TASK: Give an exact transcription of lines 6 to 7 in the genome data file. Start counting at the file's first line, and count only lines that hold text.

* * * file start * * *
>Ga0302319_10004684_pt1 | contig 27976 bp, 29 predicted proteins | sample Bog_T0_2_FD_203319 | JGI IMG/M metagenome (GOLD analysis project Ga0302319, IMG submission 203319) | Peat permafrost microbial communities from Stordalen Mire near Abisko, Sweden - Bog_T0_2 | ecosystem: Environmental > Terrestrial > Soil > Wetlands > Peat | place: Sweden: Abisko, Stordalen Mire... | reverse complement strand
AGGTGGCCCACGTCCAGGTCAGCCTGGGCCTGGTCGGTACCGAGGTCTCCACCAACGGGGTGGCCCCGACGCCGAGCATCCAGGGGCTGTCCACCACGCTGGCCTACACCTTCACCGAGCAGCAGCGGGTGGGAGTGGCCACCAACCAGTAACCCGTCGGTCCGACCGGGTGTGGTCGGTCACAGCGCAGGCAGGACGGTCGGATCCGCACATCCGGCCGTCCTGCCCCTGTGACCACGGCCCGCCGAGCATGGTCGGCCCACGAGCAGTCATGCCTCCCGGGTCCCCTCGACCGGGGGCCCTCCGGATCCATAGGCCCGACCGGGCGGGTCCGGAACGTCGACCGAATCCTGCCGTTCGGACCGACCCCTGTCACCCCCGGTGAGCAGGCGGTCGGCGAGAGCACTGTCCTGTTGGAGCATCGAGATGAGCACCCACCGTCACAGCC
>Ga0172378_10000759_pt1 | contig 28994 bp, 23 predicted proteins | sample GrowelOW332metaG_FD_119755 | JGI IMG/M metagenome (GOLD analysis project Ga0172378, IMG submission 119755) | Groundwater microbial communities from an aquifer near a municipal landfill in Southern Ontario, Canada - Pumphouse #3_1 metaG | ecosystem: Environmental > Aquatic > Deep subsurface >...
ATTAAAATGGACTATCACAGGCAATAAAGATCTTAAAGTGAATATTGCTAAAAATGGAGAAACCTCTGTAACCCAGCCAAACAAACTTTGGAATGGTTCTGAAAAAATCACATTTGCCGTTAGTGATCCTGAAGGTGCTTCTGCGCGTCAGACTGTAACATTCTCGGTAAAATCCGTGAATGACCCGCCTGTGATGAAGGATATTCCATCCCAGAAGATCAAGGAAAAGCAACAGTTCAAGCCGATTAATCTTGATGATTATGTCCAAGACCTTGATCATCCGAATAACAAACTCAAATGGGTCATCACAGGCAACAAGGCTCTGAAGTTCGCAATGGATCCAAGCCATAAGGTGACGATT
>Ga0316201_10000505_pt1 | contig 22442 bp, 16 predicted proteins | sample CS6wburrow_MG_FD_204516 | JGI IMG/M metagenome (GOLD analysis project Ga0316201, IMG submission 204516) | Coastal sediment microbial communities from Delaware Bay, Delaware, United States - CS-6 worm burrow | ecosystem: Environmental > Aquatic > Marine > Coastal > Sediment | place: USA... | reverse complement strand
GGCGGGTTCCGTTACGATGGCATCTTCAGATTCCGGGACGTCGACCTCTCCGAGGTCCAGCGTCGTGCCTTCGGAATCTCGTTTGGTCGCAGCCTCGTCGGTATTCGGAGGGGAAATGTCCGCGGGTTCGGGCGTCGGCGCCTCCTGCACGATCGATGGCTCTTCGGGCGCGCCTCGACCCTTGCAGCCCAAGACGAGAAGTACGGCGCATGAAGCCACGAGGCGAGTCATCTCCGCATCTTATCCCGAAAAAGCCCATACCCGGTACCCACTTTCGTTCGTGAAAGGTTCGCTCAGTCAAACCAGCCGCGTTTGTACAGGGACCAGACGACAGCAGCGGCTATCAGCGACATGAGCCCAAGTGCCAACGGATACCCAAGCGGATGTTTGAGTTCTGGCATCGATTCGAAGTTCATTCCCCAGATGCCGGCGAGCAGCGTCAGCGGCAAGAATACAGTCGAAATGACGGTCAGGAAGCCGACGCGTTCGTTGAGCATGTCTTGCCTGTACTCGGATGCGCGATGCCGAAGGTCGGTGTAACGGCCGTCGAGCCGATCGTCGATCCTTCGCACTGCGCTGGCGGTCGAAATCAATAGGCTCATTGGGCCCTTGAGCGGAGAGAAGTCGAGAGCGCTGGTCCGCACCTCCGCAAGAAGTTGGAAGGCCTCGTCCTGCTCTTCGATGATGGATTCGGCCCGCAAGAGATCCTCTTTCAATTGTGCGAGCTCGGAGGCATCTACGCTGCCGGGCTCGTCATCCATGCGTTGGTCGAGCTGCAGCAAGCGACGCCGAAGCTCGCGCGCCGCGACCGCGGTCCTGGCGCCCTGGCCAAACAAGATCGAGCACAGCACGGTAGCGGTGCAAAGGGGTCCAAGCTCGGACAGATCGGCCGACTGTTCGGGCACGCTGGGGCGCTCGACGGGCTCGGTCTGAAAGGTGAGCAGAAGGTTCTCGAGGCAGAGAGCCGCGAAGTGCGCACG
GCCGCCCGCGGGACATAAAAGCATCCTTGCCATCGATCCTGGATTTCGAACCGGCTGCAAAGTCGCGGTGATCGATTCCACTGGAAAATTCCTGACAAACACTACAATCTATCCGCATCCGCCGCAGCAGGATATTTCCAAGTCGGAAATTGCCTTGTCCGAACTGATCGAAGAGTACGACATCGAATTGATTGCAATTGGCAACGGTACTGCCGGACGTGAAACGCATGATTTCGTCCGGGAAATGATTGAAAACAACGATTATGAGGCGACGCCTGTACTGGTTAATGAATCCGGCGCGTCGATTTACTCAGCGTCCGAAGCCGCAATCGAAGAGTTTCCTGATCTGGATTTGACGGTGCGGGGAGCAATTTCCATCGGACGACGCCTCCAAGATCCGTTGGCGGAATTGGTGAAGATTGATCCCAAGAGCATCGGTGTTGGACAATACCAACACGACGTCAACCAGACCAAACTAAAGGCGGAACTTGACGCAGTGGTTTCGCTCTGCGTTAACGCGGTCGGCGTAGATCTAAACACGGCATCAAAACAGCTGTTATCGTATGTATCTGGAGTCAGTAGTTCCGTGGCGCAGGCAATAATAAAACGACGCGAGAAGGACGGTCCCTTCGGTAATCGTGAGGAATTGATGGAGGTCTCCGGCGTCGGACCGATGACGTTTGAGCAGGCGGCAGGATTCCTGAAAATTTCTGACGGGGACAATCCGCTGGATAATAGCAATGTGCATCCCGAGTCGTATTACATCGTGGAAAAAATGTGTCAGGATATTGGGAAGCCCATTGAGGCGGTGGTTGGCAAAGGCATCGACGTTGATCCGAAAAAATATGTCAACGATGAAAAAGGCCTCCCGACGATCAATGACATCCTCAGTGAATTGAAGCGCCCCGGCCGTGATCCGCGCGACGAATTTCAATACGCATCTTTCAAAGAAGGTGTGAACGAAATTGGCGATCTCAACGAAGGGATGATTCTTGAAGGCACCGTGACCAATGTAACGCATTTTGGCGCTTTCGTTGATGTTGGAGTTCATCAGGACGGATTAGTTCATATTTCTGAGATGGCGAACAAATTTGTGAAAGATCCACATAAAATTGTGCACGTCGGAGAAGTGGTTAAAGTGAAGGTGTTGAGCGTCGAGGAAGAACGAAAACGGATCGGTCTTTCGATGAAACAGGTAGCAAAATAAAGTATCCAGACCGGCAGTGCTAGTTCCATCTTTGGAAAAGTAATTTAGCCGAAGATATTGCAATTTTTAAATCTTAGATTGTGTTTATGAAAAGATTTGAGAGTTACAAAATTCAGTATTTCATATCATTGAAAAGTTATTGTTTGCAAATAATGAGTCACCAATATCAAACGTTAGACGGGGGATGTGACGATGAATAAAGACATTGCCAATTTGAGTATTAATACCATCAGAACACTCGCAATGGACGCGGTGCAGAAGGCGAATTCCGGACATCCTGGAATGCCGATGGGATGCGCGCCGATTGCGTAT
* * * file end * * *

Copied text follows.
GGCGGGTTCCGTTACGATGGCATCTTCAGATTCCGGGACGTCGACCTCTCCGAGGTCCAGCGTCGTGCCTTCGGAATCTCGTTTGGTCGCAGCCTCGTCGGTATTCGGAGGGGAAATGTCCGCGGGTTCGGGCGTCGGCGCCTCCTGCACGATCGATGGCTCTTCGGGCGCGCCTCGACCCTTGCAGCCCAAGACGAGAAGTACGGCGCATGAAGCCACGAGGCGAGTCATCTCCGCATCTTATCCCGAAAAAGCCCATACCCGGTACCCACTTTCGTTCGTGAAAGGTTCGCTCAGTCAAACCAGCCGCGTTTGTACAGGGACCAGACGACAGCAGCGGCTATCAGCGACATGAGCCCAAGTGCCAACGGATACCCAAGCGGATGTTTGAGTTCTGGCATCGATTCGAAGTTCATTCCCCAGATGCCGGCGAGCAGCGTCAGCGGCAAGAATACAGTCGAAATGACGGTCAGGAAGCCGACGCGTTCGTTGAGCATGTCTTGCCTGTACTCGGATGCGCGATGCCGAAGGTCGGTGTAACGGCCGTCGAGCCGATCGTCGATCCTTCGCACTGCGCTGGCGGTCGAAATCAATAGGCTCATTGGGCCCTTGAGCGGAGAGAAGTCGAGAGCGCTGGTCCGCACCTCCGCAAGAAGTTGGAAGGCCTCGTCCTGCTCTTCGATGATGGATTCGGCCCGCAAGAGATCCTCTTTCAATTGTGCGAGCTCGGAGGCATCTACGCTGCCGGGCTCGTCATCCATGCGTTGGTCGAGCTGCAGCAAGCGACGCCGAAGCTCGCGCGCCGCGACCGCGGTCCTGGCGCCCTGGCCAAACAAGATCGAGCACAGCACGGTAGCGGTGCAAAGGGGTCCAAGCTCGGACAGATCGGCCGACTGTTCGGGCACGCTGGGGCGCTCGACGGGCTCGGTCTGAAAGGTGAGCAGAAGGTTCTCGAGGCAGAGAGCCGCGAAGTGCGCACG
GCCGCCCGCGGGACATAAAAGCATCCTTGCCATCGATCCTGGATTTCGAACCGGCTGCAAAGTCGCGGTGATCGATTCCACTGGAAAATTCCTGACAAACACTACAATCTATCCGCATCCGCCGCAGCAGGATATTTCCAAGTCGGAAATTGCCTTGTCCGAACTGATCGAAGAGTACGACATCGAATTGATTGCAATTGGCAACGGTACTGCCGGACGTGAAACGCATGATTTCGTCCGGGAAATGATTGAAAACAACGATTATGAGGCGACGCCTGTACTGGTTAATGAATCCGGCGCGTCGATTTACTCAGCGTCCGAAGCCGCAATCGAAGAGTTTCCTGATCTGGATTTGACGGTGCGGGGAGCAATTTCCATCGGACGACGCCTCCAAGATCCGTTGGCGGAATTGGTGAAGATTGATCCCAAGAGCATCGGTGTTGGACAATACCAACACGACGTCAACCAGACCAAACTAAAGGCGGAACTTGACGCAGTGGTTTCGCTCTGCGTTAACGCGGTCGGCGTAGATCTAAACACGGCATCAAAACAGCTGTTATCGTATGTATCTGGAGTCAGTAGTTCCGTGGCGCAGGCAATAATAAAACGACGCGAGAAGGACGGTCCCTTCGGTAATCGTGAGGAATTGATGGAGGTCTCCGGCGTCGGACCGATGACGTTTGAGCAGGCGGCAGGATTCCTGAAAATTTCTGACGGGGACAATCCGCTGGATAATAGCAATGTGCATCCCGAGTCGTATTACATCGTGGAAAAAATGTGTCAGGATATTGGGAAGCCCATTGAGGCGGTGGTTGGCAAAGGCATCGACGTTGATCCGAAAAAATATGTCAACGATGAAAAAGGCCTCCCGACGATCAATGACATCCTCAGTGAATTGAAGCGCCCCGGCCGTGATCCGCGCGACGAATTTCAATACGCATCTTTCAAAGAAGGTGTGAACGAAATTGGCGATCTCAACGAAGGGATGATTCTTGAAGGCACCGTGACCAATGTAACGCATTTTGGCGCTTTCGTTGATGTTGGAGTTCATCAGGACGGATTAGTTCATATTTCTGAGATGGCGAACAAATTTGTGAAAGATCCACATAAAATTGTGCACGTCGGAGAAGTGGTTAAAGTGAAGGTGTTGAGCGTCGAGGAAGAACGAAAACGGATCGGTCTTTCGATGAAACAGGTAGCAAAATAAAGTATCCAGACCGGCAGTGCTAGTTCCATCTTTGGAAAAGTAATTTAGCCGAAGATATTGCAATTTTTAAATCTTAGATTGTGTTTATGAAAAGATTTGAGAGTTACAAAATTCAGTATTTCATATCATTGAAAAGTTATTGTTTGCAAATAATGAGTCACCAATATCAAACGTTAGACGGGGGATGTGACGATGAATAAAGACATTGCCAATTTGAGTATTAATACCATCAGAACACTCGCAATGGACGCGGTGCAGAAGGCGAATTCCGGACATCCTGGAATGCCGATGGGATGCGCGCCGATTGCGTAT